Aurochs (cow)

Bos primigenius

Europe’s original wild cattle, the huge aurochs would have fundamentally influenced the shape of Britain’s landscapes

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At a glance


Globally extinct. Some of the character and traits of aurochs live on in our domestic hardy breeds, and in the back-bred Tauros

Shapes the landscape through

Lawn grazing, bark stripping, fraying, branch breaking, path making, trampling

Preferred hangout

Grasslands, shrublands, woodlands


900 kg


2.2 metres


28 km/h

How it shapes the landscape

Cattle are habitual grazers. They love fine grasses and flowering plants in spring and summer. Their grazing enables a wonderful array of wildflowers to coexist in swards by ensuring more boisterous species can’t dominate. They nibble at the shoots of shrubs and young trees, breaking up shrublands, and creating and maintaining diverse mosaics of open vegetation. 

Cattle are strong, solid creatures and the aurochs was bigger than all of the species alive today. It would disturb the ground with its hooves, rip the sward with fierce horns, and create bare ground much appreciated by basking insects and reptiles. In wilder days gone by, the death of an aurochs would be valuable to a panoply of animals (including humans) able to feast on their carcass. 

The carcass juices would run into the soil, creating a hyper-fertile patch of ground ready to be rapidly colonised by nutrient-loving plants. Cattle dung is a vital resource for numerous highly specialised insects and fungi. Aurochs dung would have done the same.

Where it likes to be

Aurochs would have been wanderers, roaming across huge landscapes, between open grasslands and shady woodlands, in search of the freshest vegetation and evading the attention of larger predators.

How much space they need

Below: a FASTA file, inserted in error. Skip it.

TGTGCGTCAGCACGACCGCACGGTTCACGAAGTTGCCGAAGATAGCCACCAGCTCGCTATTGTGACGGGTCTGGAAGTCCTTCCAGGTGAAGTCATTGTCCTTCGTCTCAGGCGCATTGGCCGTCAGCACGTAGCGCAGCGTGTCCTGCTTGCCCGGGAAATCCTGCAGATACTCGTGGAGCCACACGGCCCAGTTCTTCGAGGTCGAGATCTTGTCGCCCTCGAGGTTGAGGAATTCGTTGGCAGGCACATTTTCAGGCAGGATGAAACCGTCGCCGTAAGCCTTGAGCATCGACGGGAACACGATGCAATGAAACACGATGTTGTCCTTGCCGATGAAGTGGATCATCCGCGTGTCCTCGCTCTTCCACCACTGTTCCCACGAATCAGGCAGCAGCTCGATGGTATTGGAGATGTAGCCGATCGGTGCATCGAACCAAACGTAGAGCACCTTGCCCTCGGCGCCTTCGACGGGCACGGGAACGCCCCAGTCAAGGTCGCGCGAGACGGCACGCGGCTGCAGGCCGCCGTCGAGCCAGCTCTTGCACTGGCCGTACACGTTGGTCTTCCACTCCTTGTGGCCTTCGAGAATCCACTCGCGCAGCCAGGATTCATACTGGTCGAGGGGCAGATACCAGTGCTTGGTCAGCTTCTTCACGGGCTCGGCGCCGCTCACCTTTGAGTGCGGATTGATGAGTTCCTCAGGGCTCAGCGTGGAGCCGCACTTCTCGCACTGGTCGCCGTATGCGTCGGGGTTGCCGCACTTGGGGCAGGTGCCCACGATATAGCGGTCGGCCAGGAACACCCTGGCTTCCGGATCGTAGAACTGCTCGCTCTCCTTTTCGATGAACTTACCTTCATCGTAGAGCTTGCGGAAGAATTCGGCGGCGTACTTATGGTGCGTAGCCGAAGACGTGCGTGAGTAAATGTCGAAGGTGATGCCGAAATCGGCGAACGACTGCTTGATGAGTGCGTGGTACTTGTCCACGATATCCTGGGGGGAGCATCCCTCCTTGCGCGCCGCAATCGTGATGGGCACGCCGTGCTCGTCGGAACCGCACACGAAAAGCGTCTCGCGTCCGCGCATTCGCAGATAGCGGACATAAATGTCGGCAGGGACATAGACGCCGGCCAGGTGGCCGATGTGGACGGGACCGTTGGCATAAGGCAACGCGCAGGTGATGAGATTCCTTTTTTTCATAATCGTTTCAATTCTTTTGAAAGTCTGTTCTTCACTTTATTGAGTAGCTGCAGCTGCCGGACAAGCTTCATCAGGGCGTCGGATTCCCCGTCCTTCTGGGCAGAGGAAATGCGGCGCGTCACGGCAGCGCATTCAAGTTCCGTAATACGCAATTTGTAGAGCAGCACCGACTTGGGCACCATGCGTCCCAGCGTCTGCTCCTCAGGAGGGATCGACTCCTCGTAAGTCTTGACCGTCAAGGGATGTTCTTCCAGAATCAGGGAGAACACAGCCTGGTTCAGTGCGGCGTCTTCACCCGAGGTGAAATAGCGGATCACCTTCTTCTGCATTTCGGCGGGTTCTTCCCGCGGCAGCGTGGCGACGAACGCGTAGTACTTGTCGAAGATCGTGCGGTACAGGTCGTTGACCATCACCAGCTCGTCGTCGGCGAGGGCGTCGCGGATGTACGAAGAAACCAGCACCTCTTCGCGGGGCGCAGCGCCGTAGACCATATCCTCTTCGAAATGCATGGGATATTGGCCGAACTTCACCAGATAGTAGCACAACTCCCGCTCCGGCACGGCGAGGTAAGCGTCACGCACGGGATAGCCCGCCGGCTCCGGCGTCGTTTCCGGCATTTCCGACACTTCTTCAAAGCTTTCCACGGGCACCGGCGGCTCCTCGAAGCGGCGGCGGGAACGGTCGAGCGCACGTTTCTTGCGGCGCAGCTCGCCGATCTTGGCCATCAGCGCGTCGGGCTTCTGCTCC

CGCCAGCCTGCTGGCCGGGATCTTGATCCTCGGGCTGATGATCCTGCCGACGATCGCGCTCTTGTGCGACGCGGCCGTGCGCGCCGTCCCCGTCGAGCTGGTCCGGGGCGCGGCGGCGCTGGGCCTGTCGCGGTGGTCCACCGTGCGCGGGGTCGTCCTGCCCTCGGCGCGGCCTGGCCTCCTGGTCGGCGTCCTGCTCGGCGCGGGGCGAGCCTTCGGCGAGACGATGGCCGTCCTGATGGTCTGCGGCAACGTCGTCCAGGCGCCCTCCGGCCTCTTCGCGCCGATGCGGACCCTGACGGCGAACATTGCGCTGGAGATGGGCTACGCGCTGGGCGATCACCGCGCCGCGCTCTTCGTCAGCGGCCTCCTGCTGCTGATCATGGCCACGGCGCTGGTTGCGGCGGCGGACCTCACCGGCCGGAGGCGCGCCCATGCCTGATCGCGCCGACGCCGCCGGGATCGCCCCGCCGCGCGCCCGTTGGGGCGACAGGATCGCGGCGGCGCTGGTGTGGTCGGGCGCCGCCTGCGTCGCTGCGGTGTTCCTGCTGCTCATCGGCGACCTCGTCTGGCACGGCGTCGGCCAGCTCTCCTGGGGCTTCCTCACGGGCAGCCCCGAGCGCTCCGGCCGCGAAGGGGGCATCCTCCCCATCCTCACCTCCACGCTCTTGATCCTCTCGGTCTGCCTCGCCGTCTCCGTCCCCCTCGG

Hardy native cattle today will get on well in a few tens of hectares but they’ll start to act more naturally wild in herds in thousands, or tens of thousands, of hectares.

Background story

Prior to human arrival, Britain was likely covered in a mosaic of grassy plains, shrublands and scattered and more extensive woodlands. It was the ideal habitat for aurochs. They would have formed herds and wandered vast, wild landscapes, moving from open grassland plains to sunny glades in summer, and into shrublands and woodlands to browse woody vegetation in autumn and winter.

As the influence of humans increased, the space available for free-ranging wild cattle declined. Their place was taken by our own domesticated grazers. Wild aurochs survived in Europe until 1627, when the last known individuals died out in Poland’s Jaktorow Forest. Their DNA lives on in our hardier native breeds, such as the Highland and Longhorn. These breeds provide a worthy stand-in for the aurochs in rewilding projects.

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Special Power

The fierce horns of an aurochs would likely have fended off wolves on a good day
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The longhorn cow is a worthy surrogate for the extinct aurochs

Can we have them in Britain?

The aurochs is dead and gone, but back breeding of its closest living relatives in Europe has produced the Tauros, its closest descendant. Rewilding Europe has introduced the Tauros to the Coa Valley in Portugal and the Danube Delta (Read more about the Tauros on the Rewilding Europe website)

In Britain, hardy native cattle are one of the more straightforward ecosystem engineers to accommodate. However, letting them be properly wild is difficult because of legislation governing livestock.

In summary

  • Extinct ecosystem engineer
  • Likes grasslands, shrublands and woodlands
  • Vital component of every mainland and larger island habitat in Britain
  • Wild cattle dung supports numerous highly specialised insects and fungi
  • Native cattle breeds (such as the Highland, Longhorn or Belted Galloway) can be used as a proxy for the aurochs

Images: Tauros bull — Kevin Pluk and Longhorn cow — Simon Greig

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